Sinusoidal Frequency Modulation (FM)
Frequency Modulation (FM) is well known as the broadcast signal format for FM radio. It is also the basis of the first commercially successful method for digital sound synthesis. Invented by John Chowning , it was the method used in the the highly successful Yamaha DX-7 synthesizer, and later the Yamaha OPL chip series, which was used in all ``SoundBlaster compatible'' multimedia sound cards for many years. At the time of this writing, descendants of the OPL chips remain the dominant synthesis technology for ``ring tones'' in cellular telephones.
A general formula for frequency modulation of one sinusoid by another can be written as
where the parameters describe the carrier sinusoid, while the parameters specify the modulator sinusoid. Note that, strictly speaking, it is not the frequency of the carrier that is modulated sinusoidally, but rather the instantaneous phase of the carrier. Therefore, phase modulation would be a better term (which is in fact used). Potential confusion aside, any modulation of phase implies a modulation of frequency, and vice versa, since the instantaneous frequency is always defined as the time-derivative of the instantaneous phase. In this book, only phase modulation will be considered, and we will call it FM, following common practice.4.8
Figure 4.14 shows a unit generator patch diagram  for brass-like FM synthesis. For brass-like sounds, the modulation amount increases with the amplitude of the signal. In the patch, note that the amplitude envelope for the carrier oscillator is scaled and also used to control amplitude of the modulating oscillator.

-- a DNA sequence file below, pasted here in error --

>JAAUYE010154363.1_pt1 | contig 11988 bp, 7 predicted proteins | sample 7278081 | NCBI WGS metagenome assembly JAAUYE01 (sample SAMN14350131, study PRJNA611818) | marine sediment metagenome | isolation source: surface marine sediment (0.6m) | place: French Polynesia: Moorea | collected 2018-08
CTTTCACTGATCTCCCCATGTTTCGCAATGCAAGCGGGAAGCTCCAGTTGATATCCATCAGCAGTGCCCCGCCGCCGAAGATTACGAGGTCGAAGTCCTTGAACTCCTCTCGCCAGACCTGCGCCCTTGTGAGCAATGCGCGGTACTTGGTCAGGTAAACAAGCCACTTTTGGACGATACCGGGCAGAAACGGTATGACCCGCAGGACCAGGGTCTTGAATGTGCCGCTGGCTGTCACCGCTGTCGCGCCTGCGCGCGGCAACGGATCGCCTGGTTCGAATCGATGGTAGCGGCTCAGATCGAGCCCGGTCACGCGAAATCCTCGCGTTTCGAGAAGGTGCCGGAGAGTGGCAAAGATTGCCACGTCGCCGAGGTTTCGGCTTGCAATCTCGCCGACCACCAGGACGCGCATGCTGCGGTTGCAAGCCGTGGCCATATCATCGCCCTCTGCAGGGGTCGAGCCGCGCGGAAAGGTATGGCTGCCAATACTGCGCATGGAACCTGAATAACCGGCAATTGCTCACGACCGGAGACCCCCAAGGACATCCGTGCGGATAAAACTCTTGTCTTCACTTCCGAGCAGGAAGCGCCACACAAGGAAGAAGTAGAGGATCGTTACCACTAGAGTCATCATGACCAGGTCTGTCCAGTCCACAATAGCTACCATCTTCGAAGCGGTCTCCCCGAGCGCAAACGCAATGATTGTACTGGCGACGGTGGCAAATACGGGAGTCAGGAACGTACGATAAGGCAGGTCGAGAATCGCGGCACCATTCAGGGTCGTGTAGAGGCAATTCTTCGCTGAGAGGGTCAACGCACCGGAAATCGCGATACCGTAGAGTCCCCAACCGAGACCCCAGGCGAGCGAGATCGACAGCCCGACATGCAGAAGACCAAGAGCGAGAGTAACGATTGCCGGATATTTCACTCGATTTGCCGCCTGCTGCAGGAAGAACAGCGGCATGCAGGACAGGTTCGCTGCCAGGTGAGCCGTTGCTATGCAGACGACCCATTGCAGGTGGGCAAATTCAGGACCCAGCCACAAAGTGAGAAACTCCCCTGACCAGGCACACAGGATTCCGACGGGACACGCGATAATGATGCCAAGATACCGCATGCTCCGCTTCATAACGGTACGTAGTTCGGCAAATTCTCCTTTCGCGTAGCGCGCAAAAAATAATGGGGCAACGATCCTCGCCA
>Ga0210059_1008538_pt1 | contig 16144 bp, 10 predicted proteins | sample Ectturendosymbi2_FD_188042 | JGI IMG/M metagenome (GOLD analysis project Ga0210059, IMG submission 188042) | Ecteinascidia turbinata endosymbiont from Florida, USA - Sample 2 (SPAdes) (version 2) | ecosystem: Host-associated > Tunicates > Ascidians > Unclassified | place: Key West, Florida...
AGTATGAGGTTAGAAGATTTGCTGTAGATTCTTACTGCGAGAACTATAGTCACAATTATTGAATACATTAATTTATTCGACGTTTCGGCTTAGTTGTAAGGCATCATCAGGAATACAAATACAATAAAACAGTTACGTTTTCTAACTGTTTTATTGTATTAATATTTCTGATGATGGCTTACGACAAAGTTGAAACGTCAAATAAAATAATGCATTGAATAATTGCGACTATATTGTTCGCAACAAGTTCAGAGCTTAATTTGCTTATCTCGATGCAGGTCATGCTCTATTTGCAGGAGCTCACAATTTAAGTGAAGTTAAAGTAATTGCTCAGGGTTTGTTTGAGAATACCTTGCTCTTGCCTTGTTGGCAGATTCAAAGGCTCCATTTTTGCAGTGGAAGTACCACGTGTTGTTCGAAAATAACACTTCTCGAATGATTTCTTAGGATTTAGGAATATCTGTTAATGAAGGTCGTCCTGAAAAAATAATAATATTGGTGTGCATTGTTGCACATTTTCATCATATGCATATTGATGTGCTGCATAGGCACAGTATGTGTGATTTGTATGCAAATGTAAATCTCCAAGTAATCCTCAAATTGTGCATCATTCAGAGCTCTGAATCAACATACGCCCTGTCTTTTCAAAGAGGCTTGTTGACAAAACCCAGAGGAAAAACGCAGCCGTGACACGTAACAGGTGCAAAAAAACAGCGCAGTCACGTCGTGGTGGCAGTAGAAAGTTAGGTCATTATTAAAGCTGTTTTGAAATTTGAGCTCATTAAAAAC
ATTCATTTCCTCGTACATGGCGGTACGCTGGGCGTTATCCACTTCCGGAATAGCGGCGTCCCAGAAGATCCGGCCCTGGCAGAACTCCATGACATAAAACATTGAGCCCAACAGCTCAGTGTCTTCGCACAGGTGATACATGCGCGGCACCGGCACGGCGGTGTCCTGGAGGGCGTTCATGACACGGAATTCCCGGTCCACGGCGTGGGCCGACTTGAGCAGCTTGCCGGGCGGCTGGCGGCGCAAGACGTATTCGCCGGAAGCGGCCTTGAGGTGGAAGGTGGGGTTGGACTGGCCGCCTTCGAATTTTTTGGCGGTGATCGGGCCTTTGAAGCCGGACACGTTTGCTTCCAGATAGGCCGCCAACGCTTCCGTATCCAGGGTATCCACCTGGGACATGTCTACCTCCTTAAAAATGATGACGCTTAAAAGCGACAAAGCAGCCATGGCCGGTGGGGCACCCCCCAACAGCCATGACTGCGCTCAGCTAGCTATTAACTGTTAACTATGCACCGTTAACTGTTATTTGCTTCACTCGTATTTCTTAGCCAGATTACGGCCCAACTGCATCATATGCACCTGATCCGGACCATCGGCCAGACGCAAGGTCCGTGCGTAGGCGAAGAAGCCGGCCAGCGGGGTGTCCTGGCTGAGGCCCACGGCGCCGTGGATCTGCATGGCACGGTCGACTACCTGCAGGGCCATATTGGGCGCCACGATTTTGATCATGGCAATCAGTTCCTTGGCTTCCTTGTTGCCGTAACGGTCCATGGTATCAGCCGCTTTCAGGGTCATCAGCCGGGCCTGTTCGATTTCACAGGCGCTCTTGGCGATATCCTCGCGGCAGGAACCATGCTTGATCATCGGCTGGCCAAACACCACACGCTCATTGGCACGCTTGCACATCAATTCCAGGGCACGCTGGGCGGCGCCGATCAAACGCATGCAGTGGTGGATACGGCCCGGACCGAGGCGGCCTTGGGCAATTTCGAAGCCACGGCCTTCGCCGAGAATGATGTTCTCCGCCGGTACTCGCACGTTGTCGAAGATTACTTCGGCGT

It is well known that sinusoidal frequency-modulation of a sinusoid creates sinusoidal components that are uniformly spaced in frequency by multiples of the modulation frequency, with amplitudes given by the Bessel functions of the first kind . As a special case, frequency-modulation of a sinusoid by itself generates a harmonic spectrum in which the th harmonic amplitude is proportional to , where is the order of the Bessel function and is the FM index. We will derive this in the next section.4.9
where is the integer order of the Bessel function, and is its argument (which can be complex, but we will only consider real ). Setting , where will interpreted as the FM modulation frequency and as time in seconds, we obtain
The last expression can be interpreted as the Fourier superposition of the sinusoidal harmonics of , i.e., an inverse Fourier series sum. In other words, is the amplitude of the th harmonic in the Fourier-series expansion of the periodic signal .
Figure 4.15 illustrates the first eleven Bessel functions of the first kind for arguments up to . It can be seen in the figure that when the FM index is zero, and for all . Since is the amplitude of the carrier frequency, there are no side bands when . As the FM index increases, the sidebands begin to grow while the carrier term diminishes. This is how FM synthesis produces an expanded, brighter bandwidth as the FM index is increased.
where we have changed the modulator amplitude to the more traditional symbol , called the FM index in FM sound synthesis contexts. Using phasor analysis (where phasors are defined below in §4.3.11),4.11i.e., expressing a real-valued FM signal as the real part of a more analytically tractable complex-valued FM signal, we obtain
where we used the fact that is real when is real. We can now see clearly that the sinusoidal FM spectrum consists of an infinite number of side-bands about the carrier frequency (when ). The side bands occur at multiples of the modulating frequency away from the carrier frequency .
Analytic Signals and Hilbert Transform Filters
Sinusoidal Amplitude Modulation (AM)